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1 April 2005 Origin of Veroniceae (Plantaginaceae, formerly Scrophulariaceae) on New Guinea
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Abstract

Members of Veroniceae are some of the most prominent members of the alpine vegetation of New Guinea. Generic classification suggests at least three origins because the endemic species of Veroniceae comprise two species of Veronica, twelve species of Parahebe, and the monotypic genus Detzneria. DNA sequence data (nr ITS region, plastid trnL-F region) have been analyzed using parsimony and maximum likelihood to test the hypothesis of three different introductions to New Guinea and their origin. The results largely confirm previous suggestions based on morphology, although lack of sufficient sequence variability in the Hebe complex does not allow definite conclusions. Veronica archboldii is closely related to the widespread V. serpyllifolia from the Northern Hemisphere. Parahebe vandewateri and P. albiflora are sisters and probably derived from New Zealand species, although not necessarily from species of Parahebe there. Finally, Detzneria tubata also belongs to the Hebe complex but has no clear affinities in this group. It may be a relict from the first immigration of Veronica species to the Southern Hemisphere. Reasons for different success of the three groups in speciating in New Guinea are discussed in the light of the known vegetation history of New Guinea.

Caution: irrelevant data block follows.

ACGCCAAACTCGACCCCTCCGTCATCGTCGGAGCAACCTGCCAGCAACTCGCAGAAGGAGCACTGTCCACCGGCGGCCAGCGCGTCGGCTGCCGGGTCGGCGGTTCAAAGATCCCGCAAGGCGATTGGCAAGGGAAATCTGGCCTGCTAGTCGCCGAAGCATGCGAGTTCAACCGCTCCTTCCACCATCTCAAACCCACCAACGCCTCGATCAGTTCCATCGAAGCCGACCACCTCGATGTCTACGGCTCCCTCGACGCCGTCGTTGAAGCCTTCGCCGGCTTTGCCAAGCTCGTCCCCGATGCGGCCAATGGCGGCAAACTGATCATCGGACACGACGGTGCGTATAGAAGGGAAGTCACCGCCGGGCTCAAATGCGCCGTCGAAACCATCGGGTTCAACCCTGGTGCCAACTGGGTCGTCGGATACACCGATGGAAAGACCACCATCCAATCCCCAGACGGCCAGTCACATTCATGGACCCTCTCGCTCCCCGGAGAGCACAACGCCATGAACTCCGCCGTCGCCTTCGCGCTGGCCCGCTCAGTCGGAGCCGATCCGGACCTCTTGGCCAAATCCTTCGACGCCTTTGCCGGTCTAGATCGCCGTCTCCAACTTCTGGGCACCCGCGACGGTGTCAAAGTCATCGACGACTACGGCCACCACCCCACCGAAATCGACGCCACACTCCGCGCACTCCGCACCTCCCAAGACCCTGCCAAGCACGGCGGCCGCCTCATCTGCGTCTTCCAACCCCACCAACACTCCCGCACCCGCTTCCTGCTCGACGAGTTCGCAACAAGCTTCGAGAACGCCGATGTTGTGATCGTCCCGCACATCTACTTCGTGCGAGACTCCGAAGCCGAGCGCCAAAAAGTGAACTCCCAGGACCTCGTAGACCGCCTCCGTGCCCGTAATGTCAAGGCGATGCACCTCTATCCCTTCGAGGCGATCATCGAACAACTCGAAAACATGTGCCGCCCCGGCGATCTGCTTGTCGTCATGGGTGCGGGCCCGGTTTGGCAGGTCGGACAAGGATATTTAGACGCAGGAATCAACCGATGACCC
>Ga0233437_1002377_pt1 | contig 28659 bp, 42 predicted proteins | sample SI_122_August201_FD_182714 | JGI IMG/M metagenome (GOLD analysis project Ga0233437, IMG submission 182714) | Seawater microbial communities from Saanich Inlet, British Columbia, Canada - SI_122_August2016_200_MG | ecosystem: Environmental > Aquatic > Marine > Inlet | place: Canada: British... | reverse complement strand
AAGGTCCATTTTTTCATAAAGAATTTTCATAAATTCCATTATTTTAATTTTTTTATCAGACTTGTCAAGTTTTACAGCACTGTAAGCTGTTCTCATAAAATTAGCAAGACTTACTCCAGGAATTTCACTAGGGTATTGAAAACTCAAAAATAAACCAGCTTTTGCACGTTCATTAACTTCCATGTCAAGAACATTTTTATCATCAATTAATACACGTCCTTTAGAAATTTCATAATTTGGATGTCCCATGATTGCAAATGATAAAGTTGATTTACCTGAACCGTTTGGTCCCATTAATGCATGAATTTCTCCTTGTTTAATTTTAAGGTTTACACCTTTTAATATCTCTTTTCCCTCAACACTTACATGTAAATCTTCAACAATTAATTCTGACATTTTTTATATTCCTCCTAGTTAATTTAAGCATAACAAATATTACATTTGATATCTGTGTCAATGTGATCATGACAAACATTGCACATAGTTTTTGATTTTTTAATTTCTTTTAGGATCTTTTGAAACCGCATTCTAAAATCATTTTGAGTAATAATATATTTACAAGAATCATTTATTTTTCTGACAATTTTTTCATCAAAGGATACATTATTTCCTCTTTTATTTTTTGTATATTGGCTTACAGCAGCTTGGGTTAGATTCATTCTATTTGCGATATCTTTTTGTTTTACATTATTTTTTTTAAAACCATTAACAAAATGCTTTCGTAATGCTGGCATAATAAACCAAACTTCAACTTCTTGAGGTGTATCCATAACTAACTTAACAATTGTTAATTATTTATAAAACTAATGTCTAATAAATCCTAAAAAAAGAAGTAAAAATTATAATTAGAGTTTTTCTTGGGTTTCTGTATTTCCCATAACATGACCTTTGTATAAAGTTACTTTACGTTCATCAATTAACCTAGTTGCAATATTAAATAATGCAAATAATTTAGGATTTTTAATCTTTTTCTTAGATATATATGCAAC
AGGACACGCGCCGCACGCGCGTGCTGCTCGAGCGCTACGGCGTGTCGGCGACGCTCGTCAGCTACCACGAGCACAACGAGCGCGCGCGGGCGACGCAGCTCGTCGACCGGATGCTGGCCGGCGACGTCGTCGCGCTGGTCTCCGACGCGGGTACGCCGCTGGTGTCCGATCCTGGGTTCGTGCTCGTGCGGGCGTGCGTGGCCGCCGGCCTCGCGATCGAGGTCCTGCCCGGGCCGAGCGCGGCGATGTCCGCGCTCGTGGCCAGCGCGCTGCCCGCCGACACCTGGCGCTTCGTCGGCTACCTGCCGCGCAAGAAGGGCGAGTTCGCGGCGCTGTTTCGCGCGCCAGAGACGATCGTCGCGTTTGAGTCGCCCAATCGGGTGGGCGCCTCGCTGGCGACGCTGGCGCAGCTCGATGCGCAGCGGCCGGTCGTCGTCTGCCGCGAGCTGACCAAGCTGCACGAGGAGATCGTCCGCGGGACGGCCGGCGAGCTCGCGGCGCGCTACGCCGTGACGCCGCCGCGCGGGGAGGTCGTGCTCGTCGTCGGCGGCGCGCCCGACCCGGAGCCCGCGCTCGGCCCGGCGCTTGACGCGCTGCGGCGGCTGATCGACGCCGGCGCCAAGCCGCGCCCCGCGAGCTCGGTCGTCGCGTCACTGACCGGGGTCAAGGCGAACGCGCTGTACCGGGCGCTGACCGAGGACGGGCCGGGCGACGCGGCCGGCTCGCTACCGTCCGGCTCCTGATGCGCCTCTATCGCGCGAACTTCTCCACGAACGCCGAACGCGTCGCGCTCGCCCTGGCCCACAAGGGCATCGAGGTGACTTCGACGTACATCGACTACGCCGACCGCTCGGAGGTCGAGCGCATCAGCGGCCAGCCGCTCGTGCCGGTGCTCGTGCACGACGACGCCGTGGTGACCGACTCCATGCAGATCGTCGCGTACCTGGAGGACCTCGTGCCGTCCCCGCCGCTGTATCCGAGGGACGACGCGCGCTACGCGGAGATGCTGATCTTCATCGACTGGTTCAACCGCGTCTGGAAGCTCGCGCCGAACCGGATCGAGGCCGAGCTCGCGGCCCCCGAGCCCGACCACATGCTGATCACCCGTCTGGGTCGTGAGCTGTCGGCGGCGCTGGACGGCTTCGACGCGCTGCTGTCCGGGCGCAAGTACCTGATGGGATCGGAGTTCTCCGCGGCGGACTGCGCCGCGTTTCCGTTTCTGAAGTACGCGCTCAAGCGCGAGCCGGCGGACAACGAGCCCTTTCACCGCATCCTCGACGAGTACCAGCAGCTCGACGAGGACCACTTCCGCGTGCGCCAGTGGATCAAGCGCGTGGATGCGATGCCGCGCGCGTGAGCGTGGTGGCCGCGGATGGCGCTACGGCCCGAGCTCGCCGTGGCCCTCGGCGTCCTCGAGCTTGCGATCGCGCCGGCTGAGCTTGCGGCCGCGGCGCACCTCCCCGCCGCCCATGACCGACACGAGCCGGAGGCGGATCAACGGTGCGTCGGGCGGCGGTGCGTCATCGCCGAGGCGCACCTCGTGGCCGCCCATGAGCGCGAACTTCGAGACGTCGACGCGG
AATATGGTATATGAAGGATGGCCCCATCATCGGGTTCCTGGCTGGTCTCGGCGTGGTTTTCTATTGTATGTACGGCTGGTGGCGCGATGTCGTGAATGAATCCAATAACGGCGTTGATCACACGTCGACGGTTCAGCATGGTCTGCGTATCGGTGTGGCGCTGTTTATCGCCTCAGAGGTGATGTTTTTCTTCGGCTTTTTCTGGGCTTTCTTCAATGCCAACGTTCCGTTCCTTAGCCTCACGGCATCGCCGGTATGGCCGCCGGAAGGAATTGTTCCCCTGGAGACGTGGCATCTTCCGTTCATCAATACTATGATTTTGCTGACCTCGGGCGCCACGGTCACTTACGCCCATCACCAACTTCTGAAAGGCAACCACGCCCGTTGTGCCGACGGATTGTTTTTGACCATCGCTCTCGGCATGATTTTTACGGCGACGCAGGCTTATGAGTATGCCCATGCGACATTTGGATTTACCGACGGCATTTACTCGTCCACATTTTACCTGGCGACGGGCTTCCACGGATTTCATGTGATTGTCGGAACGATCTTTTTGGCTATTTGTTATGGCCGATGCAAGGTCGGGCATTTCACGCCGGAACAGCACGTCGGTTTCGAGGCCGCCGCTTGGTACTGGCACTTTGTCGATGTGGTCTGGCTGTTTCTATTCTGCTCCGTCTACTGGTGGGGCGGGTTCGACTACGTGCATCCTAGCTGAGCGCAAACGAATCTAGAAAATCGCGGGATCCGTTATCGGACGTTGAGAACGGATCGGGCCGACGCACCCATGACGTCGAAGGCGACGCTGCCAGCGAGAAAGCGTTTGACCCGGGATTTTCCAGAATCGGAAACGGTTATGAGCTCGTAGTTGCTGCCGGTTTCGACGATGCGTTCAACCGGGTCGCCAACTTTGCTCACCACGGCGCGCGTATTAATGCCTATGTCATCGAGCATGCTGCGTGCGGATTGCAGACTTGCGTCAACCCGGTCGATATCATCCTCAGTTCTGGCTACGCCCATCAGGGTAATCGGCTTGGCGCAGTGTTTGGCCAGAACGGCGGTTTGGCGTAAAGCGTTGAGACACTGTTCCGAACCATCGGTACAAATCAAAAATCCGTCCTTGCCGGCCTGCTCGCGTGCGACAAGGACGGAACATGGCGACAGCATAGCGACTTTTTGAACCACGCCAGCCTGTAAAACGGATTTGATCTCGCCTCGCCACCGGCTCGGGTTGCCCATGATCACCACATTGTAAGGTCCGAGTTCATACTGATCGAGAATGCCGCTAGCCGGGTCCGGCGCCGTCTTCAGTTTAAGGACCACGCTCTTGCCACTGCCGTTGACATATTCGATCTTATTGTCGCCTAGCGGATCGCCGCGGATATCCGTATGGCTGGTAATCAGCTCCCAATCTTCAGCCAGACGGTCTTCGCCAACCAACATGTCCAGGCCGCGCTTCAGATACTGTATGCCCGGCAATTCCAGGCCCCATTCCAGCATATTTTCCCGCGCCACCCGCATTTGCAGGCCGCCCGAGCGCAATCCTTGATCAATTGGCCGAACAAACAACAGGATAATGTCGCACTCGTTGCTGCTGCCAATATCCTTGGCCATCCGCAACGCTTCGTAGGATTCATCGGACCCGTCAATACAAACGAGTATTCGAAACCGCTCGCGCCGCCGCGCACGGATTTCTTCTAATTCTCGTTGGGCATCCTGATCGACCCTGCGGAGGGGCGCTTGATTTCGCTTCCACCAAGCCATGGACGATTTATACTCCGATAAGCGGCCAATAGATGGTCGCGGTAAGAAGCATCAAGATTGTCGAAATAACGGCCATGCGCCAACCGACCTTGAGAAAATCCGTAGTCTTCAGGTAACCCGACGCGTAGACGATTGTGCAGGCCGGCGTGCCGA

Dirk C. Albach, Tim Utteridge, and Steven J. Wagstaff "Origin of Veroniceae (Plantaginaceae, formerly Scrophulariaceae) on New Guinea," Systematic Botany 30(2), 412-423, (1 April 2005). https://doi.org/10.1600/0363644054223666
Published: 1 April 2005
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